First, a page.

Sleep Your Way To Weight Loss

Image: betsssssy /

Image: betsssssy /

Over a 10-year period from 1996, the prevalence of obesity among Malaysian adults has escalated by a staggering 250%. That has put us on the top spot where we are the first among Asean countries with the highest number of obese adults. When ranked among Asian Pacific countries, we are in the sixth! That’s not something to be proud of. This is worrying as the number has more than tripled over a decade, according to the National Health and Morbidity Survey in 2006, from 4% in 1996 to 14% in 2006.


Among the many contributing factors, the one that is often overlooked is lack of sleep. Sleep time is often sacrificed when we are too caught up in trying to balance work, family and recreation. According to the Philips Index for Health and Well-being: A Global Perspective Report 2010 which was published last November, among the 800 Malaysian adults who were interviewed, 81% of them said that they did not get enough sleep at night.

We are faced with two parallel trends which is increasing in body mass index (BMI) and decreasing sleep hours. It is no coincidence as many studies have shown the correlation between the two. Study after study shows that lack of sleep (less than seven to nine hours of uninterrupted slumber) is making us pile on the pounds.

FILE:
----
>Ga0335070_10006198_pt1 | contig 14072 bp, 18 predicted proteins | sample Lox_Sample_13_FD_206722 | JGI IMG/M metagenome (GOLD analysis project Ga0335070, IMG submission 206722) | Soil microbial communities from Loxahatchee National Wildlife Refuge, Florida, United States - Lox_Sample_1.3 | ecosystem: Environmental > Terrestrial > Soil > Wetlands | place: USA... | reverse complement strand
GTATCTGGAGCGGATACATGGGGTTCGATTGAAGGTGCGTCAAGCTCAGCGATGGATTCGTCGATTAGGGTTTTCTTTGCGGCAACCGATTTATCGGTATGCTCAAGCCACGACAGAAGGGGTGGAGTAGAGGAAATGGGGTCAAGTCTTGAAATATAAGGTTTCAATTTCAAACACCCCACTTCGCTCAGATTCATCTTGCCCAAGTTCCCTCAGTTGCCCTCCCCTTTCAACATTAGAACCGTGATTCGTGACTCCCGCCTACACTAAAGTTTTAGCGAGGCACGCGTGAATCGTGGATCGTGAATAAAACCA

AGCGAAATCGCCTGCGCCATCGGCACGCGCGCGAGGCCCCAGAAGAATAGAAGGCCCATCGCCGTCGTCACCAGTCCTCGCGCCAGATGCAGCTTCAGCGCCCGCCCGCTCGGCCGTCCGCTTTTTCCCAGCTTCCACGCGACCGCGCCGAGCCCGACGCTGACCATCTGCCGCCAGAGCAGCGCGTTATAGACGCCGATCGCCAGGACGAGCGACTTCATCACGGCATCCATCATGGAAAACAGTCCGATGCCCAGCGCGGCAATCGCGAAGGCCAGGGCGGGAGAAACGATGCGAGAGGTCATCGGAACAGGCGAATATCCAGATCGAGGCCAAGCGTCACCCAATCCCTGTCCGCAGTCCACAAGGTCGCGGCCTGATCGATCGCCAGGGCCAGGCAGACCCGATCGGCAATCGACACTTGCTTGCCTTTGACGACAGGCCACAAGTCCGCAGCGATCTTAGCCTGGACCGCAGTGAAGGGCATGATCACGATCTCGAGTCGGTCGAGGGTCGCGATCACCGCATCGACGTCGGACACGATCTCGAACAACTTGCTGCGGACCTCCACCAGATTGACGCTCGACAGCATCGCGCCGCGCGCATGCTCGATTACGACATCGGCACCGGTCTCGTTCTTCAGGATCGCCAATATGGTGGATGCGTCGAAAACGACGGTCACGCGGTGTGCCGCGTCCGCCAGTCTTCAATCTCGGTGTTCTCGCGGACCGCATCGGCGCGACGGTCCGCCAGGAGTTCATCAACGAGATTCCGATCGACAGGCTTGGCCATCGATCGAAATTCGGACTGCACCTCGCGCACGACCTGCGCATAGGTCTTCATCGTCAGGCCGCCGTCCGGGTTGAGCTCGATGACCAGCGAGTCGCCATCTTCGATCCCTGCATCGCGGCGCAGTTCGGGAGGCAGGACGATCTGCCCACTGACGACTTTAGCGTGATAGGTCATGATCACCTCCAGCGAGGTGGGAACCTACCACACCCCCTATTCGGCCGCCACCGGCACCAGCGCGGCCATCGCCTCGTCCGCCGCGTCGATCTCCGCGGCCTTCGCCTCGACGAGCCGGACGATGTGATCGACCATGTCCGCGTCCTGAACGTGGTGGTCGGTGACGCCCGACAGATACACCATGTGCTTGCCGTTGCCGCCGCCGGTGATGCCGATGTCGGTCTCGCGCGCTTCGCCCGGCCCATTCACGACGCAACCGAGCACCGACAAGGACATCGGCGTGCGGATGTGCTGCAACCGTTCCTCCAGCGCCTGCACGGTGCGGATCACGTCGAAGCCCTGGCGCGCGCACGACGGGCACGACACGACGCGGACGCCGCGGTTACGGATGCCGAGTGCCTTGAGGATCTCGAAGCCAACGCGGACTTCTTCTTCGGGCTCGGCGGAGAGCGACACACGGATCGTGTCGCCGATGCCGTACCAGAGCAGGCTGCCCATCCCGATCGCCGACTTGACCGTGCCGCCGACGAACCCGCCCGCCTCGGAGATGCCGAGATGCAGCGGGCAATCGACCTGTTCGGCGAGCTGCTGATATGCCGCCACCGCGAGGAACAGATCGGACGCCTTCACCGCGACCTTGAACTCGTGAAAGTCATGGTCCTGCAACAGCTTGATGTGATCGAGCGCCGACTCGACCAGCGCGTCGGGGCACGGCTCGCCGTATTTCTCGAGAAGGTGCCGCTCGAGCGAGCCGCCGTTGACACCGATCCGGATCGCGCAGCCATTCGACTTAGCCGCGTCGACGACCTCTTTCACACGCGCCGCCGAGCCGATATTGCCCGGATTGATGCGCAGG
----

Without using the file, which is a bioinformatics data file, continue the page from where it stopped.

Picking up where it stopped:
A recent research from Uppsala University shows that acute sleep loss (one hour sleep lost than the usual one night of normal sleep) influences the brain region which controls our appetite sensation thus increasing the desire to eat. In modern society where insufficient sleep is a growing problem, this somewhat explains how poor sleep habits can affect people’s risk of gaining weight in the long run.

So, reboot and rejuvenate. Get at least seven and eight hours of sleep each night to maintain good health and most importantly to combat obesity. Remember though, napping does not count as it cannot be substitute for nighttime sleep to prevent obesity.


  1. C R Elder, C M Gullion, K L Funk, L L DeBar, N M Lindberg and V J Stevens (2012) Impact of sleep, screen time, depression and stress on weight change in the intensive weight loss phase of the LIFE study. International Journal of Obesity 36, 86-92
  2. Sleep interrupted. Tan Shiow Chin. Sunday March 27, 2011
  3. Gangwisch et al (2005). Inadequate Sleep as a Risk Factor for Obesity: Analyses of the NHANES I. SLEEP, Vol. 28, No. 10
  4. Sunday April 11, 2010. Malaysians getting obese – by eating too heavily at night. By FLORENCE A.
  5. November 14, 2011. Kadar obesiti Malaysia tertinggi di Asean.The Malaysian Insider